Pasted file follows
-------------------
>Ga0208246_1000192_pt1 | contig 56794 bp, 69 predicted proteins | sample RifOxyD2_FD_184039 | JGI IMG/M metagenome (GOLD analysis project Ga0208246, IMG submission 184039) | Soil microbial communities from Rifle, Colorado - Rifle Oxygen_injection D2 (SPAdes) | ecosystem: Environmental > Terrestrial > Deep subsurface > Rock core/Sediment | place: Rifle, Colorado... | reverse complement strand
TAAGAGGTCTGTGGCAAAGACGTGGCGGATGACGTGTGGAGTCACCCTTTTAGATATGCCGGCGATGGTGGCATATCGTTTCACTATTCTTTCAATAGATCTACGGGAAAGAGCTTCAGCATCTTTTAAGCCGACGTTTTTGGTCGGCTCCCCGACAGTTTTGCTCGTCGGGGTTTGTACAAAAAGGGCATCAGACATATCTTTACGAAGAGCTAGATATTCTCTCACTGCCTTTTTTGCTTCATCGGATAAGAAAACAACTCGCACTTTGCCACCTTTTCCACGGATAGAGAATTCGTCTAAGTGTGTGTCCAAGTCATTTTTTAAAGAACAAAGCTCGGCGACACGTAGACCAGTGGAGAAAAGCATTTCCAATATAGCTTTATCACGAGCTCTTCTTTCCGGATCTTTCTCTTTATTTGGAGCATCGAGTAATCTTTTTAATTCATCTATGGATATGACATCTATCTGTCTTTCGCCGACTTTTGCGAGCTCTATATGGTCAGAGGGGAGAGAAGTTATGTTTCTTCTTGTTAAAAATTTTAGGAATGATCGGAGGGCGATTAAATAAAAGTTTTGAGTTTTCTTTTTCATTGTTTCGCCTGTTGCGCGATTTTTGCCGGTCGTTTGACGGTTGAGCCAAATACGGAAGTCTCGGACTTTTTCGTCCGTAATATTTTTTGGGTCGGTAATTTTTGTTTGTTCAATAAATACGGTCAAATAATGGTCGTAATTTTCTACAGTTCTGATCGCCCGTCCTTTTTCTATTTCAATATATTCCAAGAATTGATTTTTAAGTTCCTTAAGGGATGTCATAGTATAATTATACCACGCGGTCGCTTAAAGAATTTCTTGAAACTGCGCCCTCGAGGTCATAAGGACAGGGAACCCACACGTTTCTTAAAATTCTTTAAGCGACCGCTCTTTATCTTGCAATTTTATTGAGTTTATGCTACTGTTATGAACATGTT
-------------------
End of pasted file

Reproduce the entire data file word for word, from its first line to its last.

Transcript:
>Ga0208246_1000192_pt1 | contig 56794 bp, 69 predicted proteins | sample RifOxyD2_FD_184039 | JGI IMG/M metagenome (GOLD analysis project Ga0208246, IMG submission 184039) | Soil microbial communities from Rifle, Colorado - Rifle Oxygen_injection D2 (SPAdes) | ecosystem: Environmental > Terrestrial > Deep subsurface > Rock core/Sediment | place: Rifle, Colorado... | reverse complement strand
TAAGAGGTCTGTGGCAAAGACGTGGCGGATGACGTGTGGAGTCACCCTTTTAGATATGCCGGCGATGGTGGCATATCGTTTCACTATTCTTTCAATAGATCTACGGGAAAGAGCTTCAGCATCTTTTAAGCCGACGTTTTTGGTCGGCTCCCCGACAGTTTTGCTCGTCGGGGTTTGTACAAAAAGGGCATCAGACATATCTTTACGAAGAGCTAGATATTCTCTCACTGCCTTTTTTGCTTCATCGGATAAGAAAACAACTCGCACTTTGCCACCTTTTCCACGGATAGAGAATTCGTCTAAGTGTGTGTCCAAGTCATTTTTTAAAGAACAAAGCTCGGCGACACGTAGACCAGTGGAGAAAAGCATTTCCAATATAGCTTTATCACGAGCTCTTCTTTCCGGATCTTTCTCTTTATTTGGAGCATCGAGTAATCTTTTTAATTCATCTATGGATATGACATCTATCTGTCTTTCGCCGACTTTTGCGAGCTCTATATGGTCAGAGGGGAGAGAAGTTATGTTTCTTCTTGTTAAAAATTTTAGGAATGATCGGAGGGCGATTAAATAAAAGTTTTGAGTTTTCTTTTTCATTGTTTCGCCTGTTGCGCGATTTTTGCCGGTCGTTTGACGGTTGAGCCAAATACGGAAGTCTCGGACTTTTTCGTCCGTAATATTTTTTGGGTCGGTAATTTTTGTTTGTTCAATAAATACGGTCAAATAATGGTCGTAATTTTCTACAGTTCTGATCGCCCGTCCTTTTTCTATTTCAATATATTCCAAGAATTGATTTTTAAGTTCCTTAAGGGATGTCATAGTATAATTATACCACGCGGTCGCTTAAAGAATTTCTTGAAACTGCGCCCTCGAGGTCATAAGGACAGGGAACCCACACGTTTCTTAAAATTCTTTAAGCGACCGCTCTTTATCTTGCAATTTTATTGAGTTTATGCTACTGTTATGAACATGTT